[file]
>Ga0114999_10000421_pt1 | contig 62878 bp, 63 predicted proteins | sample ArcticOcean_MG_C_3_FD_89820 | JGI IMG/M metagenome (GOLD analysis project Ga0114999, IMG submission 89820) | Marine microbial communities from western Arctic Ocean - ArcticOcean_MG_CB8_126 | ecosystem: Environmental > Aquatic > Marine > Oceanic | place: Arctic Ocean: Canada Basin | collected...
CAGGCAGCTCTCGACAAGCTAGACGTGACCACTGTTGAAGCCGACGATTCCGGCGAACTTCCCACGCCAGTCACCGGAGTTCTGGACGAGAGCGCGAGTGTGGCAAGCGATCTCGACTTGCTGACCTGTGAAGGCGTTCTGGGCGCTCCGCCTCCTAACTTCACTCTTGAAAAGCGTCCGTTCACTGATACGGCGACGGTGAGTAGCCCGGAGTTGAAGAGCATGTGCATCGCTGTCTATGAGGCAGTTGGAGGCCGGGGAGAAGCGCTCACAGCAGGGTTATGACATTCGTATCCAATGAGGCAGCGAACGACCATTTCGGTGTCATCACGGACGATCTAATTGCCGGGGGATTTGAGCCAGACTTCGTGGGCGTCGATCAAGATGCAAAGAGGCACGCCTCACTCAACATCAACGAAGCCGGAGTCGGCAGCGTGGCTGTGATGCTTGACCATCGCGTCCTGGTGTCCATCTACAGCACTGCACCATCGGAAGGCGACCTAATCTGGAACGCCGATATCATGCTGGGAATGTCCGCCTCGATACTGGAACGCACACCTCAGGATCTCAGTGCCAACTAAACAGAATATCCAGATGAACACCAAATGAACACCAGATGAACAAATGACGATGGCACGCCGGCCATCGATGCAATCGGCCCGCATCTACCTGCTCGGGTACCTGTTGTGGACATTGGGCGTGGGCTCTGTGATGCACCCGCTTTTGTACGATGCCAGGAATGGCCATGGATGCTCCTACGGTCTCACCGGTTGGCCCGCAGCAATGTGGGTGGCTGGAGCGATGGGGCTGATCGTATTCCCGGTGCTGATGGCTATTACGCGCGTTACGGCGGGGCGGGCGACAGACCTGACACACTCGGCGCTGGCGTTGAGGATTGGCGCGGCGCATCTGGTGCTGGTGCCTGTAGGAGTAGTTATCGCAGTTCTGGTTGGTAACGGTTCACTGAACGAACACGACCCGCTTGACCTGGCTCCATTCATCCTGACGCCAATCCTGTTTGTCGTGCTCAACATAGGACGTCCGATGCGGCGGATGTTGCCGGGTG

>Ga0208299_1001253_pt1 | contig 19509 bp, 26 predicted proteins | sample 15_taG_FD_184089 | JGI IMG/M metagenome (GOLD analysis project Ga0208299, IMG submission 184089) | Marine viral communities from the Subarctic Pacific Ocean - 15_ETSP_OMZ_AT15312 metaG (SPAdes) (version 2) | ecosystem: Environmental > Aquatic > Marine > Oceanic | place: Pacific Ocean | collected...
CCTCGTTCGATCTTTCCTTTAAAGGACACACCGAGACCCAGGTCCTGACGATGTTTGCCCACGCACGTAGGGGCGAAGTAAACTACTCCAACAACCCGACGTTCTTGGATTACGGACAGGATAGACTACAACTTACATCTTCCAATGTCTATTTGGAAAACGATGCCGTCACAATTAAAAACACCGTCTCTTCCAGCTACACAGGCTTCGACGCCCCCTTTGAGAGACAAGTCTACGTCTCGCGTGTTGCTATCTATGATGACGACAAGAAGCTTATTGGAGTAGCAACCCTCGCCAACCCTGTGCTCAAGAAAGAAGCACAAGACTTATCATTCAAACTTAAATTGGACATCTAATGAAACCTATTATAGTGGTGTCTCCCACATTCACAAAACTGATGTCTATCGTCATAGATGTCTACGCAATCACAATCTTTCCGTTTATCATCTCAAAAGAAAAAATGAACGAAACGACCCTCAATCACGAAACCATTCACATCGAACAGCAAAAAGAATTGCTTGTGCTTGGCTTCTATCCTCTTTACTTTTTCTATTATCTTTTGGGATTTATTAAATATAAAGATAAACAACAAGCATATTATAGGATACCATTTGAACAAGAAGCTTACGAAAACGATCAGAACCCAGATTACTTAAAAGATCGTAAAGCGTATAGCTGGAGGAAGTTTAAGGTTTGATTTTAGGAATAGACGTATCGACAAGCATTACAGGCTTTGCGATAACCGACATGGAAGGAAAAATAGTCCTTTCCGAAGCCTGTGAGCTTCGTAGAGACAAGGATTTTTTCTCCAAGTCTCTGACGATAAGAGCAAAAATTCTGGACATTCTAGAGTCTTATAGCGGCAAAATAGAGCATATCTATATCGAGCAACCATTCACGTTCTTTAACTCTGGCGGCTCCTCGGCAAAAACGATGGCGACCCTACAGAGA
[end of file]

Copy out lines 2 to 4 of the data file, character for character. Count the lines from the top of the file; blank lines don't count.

CAGGCAGCTCTCGACAAGCTAGACGTGACCACTGTTGAAGCCGACGATTCCGGCGAACTTCCCACGCCAGTCACCGGAGTTCTGGACGAGAGCGCGAGTGTGGCAAGCGATCTCGACTTGCTGACCTGTGAAGGCGTTCTGGGCGCTCCGCCTCCTAACTTCACTCTTGAAAAGCGTCCGTTCACTGATACGGCGACGGTGAGTAGCCCGGAGTTGAAGAGCATGTGCATCGCTGTCTATGAGGCAGTTGGAGGCCGGGGAGAAGCGCTCACAGCAGGGTTATGACATTCGTATCCAATGAGGCAGCGAACGACCATTTCGGTGTCATCACGGACGATCTAATTGCCGGGGGATTTGAGCCAGACTTCGTGGGCGTCGATCAAGATGCAAAGAGGCACGCCTCACTCAACATCAACGAAGCCGGAGTCGGCAGCGTGGCTGTGATGCTTGACCATCGCGTCCTGGTGTCCATCTACAGCACTGCACCATCGGAAGGCGACCTAATCTGGAACGCCGATATCATGCTGGGAATGTCCGCCTCGATACTGGAACGCACACCTCAGGATCTCAGTGCCAACTAAACAGAATATCCAGATGAACACCAAATGAACACCAGATGAACAAATGACGATGGCACGCCGGCCATCGATGCAATCGGCCCGCATCTACCTGCTCGGGTACCTGTTGTGGACATTGGGCGTGGGCTCTGTGATGCACCCGCTTTTGTACGATGCCAGGAATGGCCATGGATGCTCCTACGGTCTCACCGGTTGGCCCGCAGCAATGTGGGTGGCTGGAGCGATGGGGCTGATCGTATTCCCGGTGCTGATGGCTATTACGCGCGTTACGGCGGGGCGGGCGACAGACCTGACACACTCGGCGCTGGCGTTGAGGATTGGCGCGGCGCATCTGGTGCTGGTGCCTGTAGGAGTAGTTATCGCAGTTCTGGTTGGTAACGGTTCACTGAACGAACACGACCCGCTTGACCTGGCTCCATTCATCCTGACGCCAATCCTGTTTGTCGTGCTCAACATAGGACGTCCGATGCGGCGGATGTTGCCGGGTG

>Ga0208299_1001253_pt1 | contig 19509 bp, 26 predicted proteins | sample 15_taG_FD_184089 | JGI IMG/M metagenome (GOLD analysis project Ga0208299, IMG submission 184089) | Marine viral communities from the Subarctic Pacific Ocean - 15_ETSP_OMZ_AT15312 metaG (SPAdes) (version 2) | ecosystem: Environmental > Aquatic > Marine > Oceanic | place: Pacific Ocean | collected...
CCTCGTTCGATCTTTCCTTTAAAGGACACACCGAGACCCAGGTCCTGACGATGTTTGCCCACGCACGTAGGGGCGAAGTAAACTACTCCAACAACCCGACGTTCTTGGATTACGGACAGGATAGACTACAACTTACATCTTCCAATGTCTATTTGGAAAACGATGCCGTCACAATTAAAAACACCGTCTCTTCCAGCTACACAGGCTTCGACGCCCCCTTTGAGAGACAAGTCTACGTCTCGCGTGTTGCTATCTATGATGACGACAAGAAGCTTATTGGAGTAGCAACCCTCGCCAACCCTGTGCTCAAGAAAGAAGCACAAGACTTATCATTCAAACTTAAATTGGACATCTAATGAAACCTATTATAGTGGTGTCTCCCACATTCACAAAACTGATGTCTATCGTCATAGATGTCTACGCAATCACAATCTTTCCGTTTATCATCTCAAAAGAAAAAATGAACGAAACGACCCTCAATCACGAAACCATTCACATCGAACAGCAAAAAGAATTGCTTGTGCTTGGCTTCTATCCTCTTTACTTTTTCTATTATCTTTTGGGATTTATTAAATATAAAGATAAACAACAAGCATATTATAGGATACCATTTGAACAAGAAGCTTACGAAAACGATCAGAACCCAGATTACTTAAAAGATCGTAAAGCGTATAGCTGGAGGAAGTTTAAGGTTTGATTTTAGGAATAGACGTATCGACAAGCATTACAGGCTTTGCGATAACCGACATGGAAGGAAAAATAGTCCTTTCCGAAGCCTGTGAGCTTCGTAGAGACAAGGATTTTTTCTCCAAGTCTCTGACGATAAGAGCAAAAATTCTGGACATTCTAGAGTCTTATAGCGGCAAAATAGAGCATATCTATATCGAGCAACCATTCACGTTCTTTAACTCTGGCGGCTCCTCGGCAAAAACGATGGCGACCCTACAGAGA